The day after the Republican gathering, I happened to watch John McCain give a luncheon speech as he worked to reboot his fledgling presidential campaign – a speech in which the Arizona senator talked about the need to take on greenhouse gases. This wasn’t that long ago, but it might as well have been a different age, given how heretical it would now be for a leading Republican contender to take on that subject.
Jerry Brown and I talked in those days. The then former governor and presidential candidate-turned-state attorney general made it clearer than ever that he was thinking of running again for governor and wondered about the bottom line on the California Republican convention and Schwarzenegger’s attempt to move the party toward the center.
The bottom line, of course, was clear: Schwarzenegger’s attempt to move his party away from the far right had already failed. Republican legislative caucuses, already moving hard right, would move further to the right. Even his then friend and ally, Insurance Commissioner Steve Poizner, a Silicon Valley entrepreneur and fellow centrist who was the only other Republican elected statewide in 2006, was moving way over to the right at that convention. Future Republican candidates would have to kowtow to a militant ideological rigor. That is what gave Brown the tremendous opening to run for governor from the center/left in 2010, and to prevail against one of the best-funded candidates in U.S. history.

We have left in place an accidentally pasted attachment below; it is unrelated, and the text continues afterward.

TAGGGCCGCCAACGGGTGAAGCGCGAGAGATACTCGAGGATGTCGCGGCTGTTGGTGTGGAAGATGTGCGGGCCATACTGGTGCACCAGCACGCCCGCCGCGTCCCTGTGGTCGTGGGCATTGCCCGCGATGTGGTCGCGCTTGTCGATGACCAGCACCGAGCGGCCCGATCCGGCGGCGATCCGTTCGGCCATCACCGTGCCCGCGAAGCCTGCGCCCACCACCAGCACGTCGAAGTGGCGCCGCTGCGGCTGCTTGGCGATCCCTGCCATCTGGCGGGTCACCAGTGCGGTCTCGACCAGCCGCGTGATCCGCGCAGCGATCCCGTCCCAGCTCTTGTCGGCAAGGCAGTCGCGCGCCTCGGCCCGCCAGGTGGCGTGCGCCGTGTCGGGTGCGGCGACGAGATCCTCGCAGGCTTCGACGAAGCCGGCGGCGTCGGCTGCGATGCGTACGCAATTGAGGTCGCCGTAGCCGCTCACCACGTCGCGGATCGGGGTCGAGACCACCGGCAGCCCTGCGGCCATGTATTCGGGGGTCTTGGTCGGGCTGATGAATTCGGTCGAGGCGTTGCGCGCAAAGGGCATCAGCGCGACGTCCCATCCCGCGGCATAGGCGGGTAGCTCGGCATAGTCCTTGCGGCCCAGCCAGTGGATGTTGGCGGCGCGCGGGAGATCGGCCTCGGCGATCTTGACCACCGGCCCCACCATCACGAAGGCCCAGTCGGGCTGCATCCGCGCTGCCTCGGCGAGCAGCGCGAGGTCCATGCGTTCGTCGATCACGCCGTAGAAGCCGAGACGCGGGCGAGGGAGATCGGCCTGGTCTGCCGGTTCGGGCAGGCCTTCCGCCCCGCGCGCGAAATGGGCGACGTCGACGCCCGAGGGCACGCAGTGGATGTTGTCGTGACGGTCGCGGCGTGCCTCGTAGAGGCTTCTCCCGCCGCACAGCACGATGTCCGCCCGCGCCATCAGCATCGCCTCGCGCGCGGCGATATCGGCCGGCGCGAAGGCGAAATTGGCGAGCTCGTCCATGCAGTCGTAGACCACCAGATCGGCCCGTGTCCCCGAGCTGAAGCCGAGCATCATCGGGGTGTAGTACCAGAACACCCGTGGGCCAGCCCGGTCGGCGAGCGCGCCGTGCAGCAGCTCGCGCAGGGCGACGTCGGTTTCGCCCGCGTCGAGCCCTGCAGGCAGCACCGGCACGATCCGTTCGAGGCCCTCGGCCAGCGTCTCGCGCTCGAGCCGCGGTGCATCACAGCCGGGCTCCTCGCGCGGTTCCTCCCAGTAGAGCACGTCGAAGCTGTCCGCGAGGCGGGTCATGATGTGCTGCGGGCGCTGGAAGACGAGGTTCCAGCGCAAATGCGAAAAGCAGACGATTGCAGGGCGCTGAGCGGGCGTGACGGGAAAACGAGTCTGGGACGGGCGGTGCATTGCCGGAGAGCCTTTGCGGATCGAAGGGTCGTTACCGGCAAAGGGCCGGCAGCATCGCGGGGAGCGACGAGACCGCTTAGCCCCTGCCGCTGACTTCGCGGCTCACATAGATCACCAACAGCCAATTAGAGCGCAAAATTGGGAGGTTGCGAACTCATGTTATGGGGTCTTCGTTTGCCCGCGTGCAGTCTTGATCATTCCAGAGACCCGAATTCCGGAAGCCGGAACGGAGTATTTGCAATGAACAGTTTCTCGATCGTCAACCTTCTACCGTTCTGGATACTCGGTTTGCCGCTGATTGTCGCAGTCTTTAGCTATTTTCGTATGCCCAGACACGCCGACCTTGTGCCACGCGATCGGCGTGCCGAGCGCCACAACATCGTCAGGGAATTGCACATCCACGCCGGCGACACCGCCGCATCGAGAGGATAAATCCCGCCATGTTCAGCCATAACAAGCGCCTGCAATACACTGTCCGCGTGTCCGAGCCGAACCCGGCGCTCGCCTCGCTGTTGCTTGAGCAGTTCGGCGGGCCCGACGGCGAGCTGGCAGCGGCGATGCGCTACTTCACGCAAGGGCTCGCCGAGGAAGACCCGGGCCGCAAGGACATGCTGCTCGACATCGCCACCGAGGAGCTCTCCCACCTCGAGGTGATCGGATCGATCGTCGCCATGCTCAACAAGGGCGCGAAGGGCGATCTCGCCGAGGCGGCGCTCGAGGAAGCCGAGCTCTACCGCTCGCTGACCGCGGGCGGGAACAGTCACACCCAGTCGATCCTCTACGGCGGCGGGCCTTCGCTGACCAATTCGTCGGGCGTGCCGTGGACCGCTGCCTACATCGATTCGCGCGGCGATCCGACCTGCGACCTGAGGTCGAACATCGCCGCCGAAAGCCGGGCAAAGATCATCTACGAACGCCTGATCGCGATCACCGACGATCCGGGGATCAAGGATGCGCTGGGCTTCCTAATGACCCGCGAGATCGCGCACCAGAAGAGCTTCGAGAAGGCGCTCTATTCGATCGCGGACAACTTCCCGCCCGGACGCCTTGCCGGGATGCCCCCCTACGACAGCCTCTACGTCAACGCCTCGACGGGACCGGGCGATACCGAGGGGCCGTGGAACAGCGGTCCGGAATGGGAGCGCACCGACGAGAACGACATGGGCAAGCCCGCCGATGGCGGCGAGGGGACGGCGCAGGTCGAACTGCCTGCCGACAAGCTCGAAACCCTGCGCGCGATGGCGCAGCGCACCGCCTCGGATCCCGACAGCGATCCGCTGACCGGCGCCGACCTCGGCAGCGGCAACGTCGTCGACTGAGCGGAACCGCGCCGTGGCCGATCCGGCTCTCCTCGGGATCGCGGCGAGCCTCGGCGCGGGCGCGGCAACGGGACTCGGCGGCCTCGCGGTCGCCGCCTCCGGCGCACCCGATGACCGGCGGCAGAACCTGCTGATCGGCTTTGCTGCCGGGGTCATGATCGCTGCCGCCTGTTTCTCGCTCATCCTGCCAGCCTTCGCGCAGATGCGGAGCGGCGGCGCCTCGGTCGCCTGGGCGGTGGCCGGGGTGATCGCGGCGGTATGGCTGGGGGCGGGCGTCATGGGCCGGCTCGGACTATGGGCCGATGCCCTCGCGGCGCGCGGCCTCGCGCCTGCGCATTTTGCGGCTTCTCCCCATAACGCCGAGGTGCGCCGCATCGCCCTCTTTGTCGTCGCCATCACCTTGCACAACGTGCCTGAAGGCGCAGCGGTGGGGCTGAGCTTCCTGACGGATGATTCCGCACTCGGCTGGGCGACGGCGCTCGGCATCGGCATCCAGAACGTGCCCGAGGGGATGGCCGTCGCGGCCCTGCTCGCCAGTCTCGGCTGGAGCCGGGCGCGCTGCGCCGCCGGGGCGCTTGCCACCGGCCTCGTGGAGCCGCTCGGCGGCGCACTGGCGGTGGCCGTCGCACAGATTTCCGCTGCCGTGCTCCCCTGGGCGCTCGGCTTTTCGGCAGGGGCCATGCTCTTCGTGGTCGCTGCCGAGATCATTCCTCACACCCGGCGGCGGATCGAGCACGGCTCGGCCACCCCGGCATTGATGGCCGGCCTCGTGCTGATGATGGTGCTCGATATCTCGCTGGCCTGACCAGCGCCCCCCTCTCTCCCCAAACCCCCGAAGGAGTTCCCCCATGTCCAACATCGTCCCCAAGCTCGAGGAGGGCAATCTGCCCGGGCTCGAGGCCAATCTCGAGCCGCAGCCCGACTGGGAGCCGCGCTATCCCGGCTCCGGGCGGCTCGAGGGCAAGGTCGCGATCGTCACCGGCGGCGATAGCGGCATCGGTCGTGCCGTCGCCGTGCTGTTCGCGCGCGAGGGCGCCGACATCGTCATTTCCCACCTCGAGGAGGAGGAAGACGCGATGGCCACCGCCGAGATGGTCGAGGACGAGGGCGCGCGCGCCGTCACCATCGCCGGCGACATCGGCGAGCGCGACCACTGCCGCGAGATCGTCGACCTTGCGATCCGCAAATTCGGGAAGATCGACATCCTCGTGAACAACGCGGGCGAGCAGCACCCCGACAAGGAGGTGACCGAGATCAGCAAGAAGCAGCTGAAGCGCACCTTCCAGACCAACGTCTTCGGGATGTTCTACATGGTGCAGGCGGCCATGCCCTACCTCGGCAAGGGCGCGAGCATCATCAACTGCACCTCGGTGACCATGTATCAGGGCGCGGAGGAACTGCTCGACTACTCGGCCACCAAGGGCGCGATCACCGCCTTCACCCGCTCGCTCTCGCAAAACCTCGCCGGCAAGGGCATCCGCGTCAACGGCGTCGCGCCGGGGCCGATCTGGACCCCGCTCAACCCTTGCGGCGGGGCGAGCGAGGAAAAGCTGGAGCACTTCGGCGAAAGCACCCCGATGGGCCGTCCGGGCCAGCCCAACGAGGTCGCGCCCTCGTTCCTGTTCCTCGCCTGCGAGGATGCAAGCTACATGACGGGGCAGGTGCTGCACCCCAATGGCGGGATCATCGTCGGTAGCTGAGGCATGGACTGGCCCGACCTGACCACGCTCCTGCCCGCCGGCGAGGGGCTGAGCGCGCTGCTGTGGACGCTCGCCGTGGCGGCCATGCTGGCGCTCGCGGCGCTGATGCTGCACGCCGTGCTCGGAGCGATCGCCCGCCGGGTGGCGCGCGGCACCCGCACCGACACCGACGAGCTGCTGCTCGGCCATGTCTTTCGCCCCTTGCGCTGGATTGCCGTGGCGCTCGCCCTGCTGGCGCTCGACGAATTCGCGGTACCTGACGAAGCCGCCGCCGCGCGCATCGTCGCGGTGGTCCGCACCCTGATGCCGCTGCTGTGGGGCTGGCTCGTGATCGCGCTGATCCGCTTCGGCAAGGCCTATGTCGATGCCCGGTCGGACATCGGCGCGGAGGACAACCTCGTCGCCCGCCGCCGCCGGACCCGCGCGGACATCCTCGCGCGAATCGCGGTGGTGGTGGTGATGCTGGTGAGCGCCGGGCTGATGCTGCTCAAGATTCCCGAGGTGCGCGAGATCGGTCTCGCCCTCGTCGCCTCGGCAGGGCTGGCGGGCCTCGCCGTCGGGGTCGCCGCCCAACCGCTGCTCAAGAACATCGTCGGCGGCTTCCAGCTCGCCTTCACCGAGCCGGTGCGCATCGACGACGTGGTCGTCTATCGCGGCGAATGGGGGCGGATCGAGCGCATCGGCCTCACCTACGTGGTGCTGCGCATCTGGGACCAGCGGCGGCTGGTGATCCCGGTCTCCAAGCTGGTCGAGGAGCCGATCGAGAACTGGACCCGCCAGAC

As expected, any candidate who made it through the Republican primary had to take on hard right positions problematic in a general election. That reality applied even to billionaire Meg Whitman, who identified with Perry and his Texan ways. While Schwarzenegger, with no love lost for the Texan, eschewed what would have been his customary gubernatorial bet on last year’s World Series between the San Francisco Giants and the Texas Rangers, Whitman was all too eager to take on the ceremonial betting role herself.
Whitman bet Perry, whose Texas administration she repeatedly praised as a model venture, a California surfboard against a pair of Texas cowboy boots. Hey, she lost the election in a landslide, but she got a pair of boots.
As for Perry, he is the darling of moneyed California conservatives. His so-called “Texas Miracle” is a cult item for Golden State conservatives, who are as unfazed by his characterization of evolution as “a theory that is out there” as they are by his choice of the “Red State” bloggers conference in Charleston, South Carolina, the place where the Civil War began, to launch his campaign to become the Party of Lincoln’s next presidential nominee.
The right-wing governor of Texas, not Arnold Schwarzenegger, is the real personification of California Republicanism, and the brand of uncompromising politics so familiar in California’s capital which has burst onto the Washington scene in such dramatic fashion this year.
The ascendance of his politics all but guarantee that Republicans can’t win statewide in California, even if our constitutional system gives them the power to inflict substantial gridlock from their doctrinally pure barricades.
California Republicans clearly feel that is more satisfying than governing. In assessing Perry’s candidacy, Republicans across the entire country will have a chance to make, or reject, the same choice.
William Bradley is a California-based political analyst and writer for NewWestNotes.com.
*Photo courtesy of eschipul.